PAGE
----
Lara Jean Covey writes letters to all of her past loves, the letters are meant for her eyes only. Until one day when all the love letters are sent out to her previous loves. Her life is soon thrown into chaos when her foregoing loves confront her one by one.
Noah Centineo improvised the spin scene in the cafeteria, where Peter enters with his hand in Lara Jean's back pocket (suggested by Lara Jean in the movie, and Peter himself in the book). See more »
Most shots in the film have warping at the edges of the screen causing set pieces to appear to be bowed. See more »
The forbidden kiss. We knew that it was wrong, that he was betrothed to my sister. But if this wasn't what he wanted, then why did he come to the field of desire? It was fated that we should meet like this
[pillow hits Lara Jean in the face]
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There is a mid credit scene in which the recipient of the fifth letter shows up at Lara Jean's house. See more »
Written by James Cullen, Daniel Cobb
Performed by Tender
Courtesy of Partisan Records
By arrangement with The Great Goods Co. See more »
For a romantic movie it is really great!
No, she is not a shy girl with spectacles that suddenly finds her true love to remove the spectacles and notice she is beautiful. No, he is not a mindless cruel jock with the only purpose in life to show girls what not to date. No, he is not the good friend who in the end gets the girl because that's who she really loved. The characters in this film feel real and act like real people. It is so painfully obvious that the movie is based on a book: few original scripts for romantic movies ever pay attention to the people in the story and care about making the story original and relatable at the same time.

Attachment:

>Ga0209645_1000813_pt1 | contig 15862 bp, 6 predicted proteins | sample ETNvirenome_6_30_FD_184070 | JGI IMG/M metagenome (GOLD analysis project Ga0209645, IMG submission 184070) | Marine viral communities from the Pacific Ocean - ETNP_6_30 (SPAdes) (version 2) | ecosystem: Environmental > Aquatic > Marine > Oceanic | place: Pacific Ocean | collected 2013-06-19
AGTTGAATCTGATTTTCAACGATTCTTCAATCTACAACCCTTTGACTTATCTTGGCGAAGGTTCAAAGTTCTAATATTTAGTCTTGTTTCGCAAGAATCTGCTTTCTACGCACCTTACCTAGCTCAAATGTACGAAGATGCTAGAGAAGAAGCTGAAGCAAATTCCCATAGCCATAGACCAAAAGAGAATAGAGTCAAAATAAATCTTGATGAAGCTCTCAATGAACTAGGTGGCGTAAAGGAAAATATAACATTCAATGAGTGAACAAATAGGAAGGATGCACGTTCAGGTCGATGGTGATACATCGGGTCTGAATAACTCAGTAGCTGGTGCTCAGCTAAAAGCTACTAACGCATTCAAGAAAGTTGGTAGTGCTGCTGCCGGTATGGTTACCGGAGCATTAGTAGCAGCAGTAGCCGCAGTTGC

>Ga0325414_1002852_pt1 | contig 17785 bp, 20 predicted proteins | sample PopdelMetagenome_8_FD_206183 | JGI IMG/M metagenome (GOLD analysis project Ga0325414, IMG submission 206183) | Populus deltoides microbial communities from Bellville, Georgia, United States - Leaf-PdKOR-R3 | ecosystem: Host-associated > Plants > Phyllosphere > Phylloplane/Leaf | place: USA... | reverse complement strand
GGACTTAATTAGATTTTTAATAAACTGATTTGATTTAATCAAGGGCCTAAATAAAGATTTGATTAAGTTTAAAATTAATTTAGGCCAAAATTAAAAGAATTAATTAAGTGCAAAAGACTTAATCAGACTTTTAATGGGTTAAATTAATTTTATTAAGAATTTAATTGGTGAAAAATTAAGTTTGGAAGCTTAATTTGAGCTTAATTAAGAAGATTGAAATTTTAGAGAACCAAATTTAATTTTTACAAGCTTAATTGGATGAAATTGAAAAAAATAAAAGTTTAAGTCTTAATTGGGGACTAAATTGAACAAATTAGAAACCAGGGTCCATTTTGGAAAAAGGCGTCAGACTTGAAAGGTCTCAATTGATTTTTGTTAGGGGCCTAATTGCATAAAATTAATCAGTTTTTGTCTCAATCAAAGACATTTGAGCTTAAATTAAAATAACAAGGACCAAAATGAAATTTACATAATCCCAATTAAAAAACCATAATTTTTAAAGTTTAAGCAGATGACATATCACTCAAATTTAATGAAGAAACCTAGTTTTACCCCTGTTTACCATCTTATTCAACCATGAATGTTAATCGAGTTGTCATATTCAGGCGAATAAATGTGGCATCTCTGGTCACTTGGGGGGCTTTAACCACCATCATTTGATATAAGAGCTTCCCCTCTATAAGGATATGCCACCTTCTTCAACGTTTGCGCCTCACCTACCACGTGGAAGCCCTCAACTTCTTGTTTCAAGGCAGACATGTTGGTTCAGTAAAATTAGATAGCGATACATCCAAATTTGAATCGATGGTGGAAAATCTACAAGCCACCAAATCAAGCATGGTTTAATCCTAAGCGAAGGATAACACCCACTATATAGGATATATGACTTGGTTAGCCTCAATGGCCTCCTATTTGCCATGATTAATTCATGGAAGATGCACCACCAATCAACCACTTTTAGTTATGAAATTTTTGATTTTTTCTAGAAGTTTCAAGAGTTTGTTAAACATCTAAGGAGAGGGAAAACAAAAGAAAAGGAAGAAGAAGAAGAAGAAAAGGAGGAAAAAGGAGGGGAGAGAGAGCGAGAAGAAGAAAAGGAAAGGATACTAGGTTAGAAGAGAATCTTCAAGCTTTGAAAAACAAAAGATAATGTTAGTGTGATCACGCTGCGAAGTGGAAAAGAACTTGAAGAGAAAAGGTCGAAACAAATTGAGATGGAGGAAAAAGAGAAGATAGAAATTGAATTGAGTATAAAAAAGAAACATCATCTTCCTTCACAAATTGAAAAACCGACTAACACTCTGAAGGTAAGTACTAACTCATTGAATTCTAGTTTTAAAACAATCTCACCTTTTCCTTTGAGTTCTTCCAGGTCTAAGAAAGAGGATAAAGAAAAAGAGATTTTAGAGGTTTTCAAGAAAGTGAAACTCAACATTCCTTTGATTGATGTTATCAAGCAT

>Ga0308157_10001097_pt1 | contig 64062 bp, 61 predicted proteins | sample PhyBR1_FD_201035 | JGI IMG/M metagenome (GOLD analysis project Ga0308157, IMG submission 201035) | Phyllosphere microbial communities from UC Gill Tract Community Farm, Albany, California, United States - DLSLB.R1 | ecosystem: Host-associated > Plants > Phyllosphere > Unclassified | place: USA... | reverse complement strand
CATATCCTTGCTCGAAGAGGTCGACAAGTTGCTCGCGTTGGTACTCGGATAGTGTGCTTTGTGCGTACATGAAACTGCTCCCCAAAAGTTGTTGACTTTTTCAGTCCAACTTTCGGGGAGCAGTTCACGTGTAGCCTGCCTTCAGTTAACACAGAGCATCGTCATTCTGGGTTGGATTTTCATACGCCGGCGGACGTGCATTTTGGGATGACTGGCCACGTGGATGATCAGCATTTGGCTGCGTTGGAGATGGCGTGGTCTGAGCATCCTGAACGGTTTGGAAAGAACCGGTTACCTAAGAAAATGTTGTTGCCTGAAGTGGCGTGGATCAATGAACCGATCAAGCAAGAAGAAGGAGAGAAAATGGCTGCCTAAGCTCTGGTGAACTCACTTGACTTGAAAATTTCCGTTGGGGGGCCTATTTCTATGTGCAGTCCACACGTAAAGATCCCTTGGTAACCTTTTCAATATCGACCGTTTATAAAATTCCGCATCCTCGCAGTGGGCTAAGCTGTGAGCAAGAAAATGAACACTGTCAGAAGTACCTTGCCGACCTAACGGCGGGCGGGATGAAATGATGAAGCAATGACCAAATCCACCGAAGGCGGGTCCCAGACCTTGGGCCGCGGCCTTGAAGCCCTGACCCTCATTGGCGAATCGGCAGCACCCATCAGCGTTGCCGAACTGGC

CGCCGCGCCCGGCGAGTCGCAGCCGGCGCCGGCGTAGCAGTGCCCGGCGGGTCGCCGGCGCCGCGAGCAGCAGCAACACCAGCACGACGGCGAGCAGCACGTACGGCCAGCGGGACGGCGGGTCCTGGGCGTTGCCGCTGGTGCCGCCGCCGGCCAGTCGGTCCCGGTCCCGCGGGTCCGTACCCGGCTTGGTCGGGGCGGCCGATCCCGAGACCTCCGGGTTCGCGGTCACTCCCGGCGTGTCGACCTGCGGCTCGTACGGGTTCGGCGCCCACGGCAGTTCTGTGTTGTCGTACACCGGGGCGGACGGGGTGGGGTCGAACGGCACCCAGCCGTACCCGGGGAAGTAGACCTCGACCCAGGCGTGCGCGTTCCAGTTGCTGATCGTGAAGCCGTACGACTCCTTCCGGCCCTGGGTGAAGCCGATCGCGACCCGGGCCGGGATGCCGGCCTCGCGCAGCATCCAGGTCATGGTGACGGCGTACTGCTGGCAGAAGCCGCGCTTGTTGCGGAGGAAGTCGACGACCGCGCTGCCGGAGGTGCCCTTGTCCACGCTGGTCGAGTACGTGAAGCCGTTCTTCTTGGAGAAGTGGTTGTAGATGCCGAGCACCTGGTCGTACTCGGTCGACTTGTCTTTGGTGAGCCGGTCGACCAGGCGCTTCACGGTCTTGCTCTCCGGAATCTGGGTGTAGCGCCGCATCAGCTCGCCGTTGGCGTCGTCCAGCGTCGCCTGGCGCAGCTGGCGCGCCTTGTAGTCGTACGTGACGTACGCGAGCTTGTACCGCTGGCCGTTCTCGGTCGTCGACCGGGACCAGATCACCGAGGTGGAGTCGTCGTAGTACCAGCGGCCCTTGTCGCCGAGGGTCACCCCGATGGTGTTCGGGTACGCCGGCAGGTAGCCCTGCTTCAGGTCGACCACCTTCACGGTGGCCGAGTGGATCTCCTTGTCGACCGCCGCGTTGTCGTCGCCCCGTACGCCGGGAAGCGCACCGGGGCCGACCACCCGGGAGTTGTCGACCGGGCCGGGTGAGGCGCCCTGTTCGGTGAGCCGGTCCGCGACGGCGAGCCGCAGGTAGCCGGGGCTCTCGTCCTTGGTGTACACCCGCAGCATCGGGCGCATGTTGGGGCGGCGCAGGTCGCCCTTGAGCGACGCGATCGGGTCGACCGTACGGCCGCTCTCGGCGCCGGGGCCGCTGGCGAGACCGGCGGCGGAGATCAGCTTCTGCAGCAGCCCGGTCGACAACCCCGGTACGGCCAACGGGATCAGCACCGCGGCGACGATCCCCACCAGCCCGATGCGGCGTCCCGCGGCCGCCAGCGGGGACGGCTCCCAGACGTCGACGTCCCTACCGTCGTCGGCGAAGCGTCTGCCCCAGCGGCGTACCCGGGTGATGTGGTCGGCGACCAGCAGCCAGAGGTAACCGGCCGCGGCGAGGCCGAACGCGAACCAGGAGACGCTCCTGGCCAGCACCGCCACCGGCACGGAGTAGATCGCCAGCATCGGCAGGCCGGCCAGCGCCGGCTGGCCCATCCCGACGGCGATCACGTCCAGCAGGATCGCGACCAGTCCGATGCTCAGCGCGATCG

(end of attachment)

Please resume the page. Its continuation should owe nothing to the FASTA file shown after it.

Bottom line: for a romantic movie it was great. I loved and understood the characters (all except the little sister who should have died in any kind universe), even the "villains". I loved that there were no real villains, only people with goals and hopes and desires. I liked the actors, the acting and the direction. The movie is based on the first book in a trilogy by Jenny Han. I am not sure the other books are as good or if the story even needs a continuation. I thought it was perfect the way it was. Is it a romantic young adult novel adaptation? Yes it is. Is it stupid and formulaic? Definitely not! To me it is one of few movies about love and romance that don't retell the same cardboard story with the same cardboard characters. It is an art to find the perfect spot between relatability and realism. I think this film found it.
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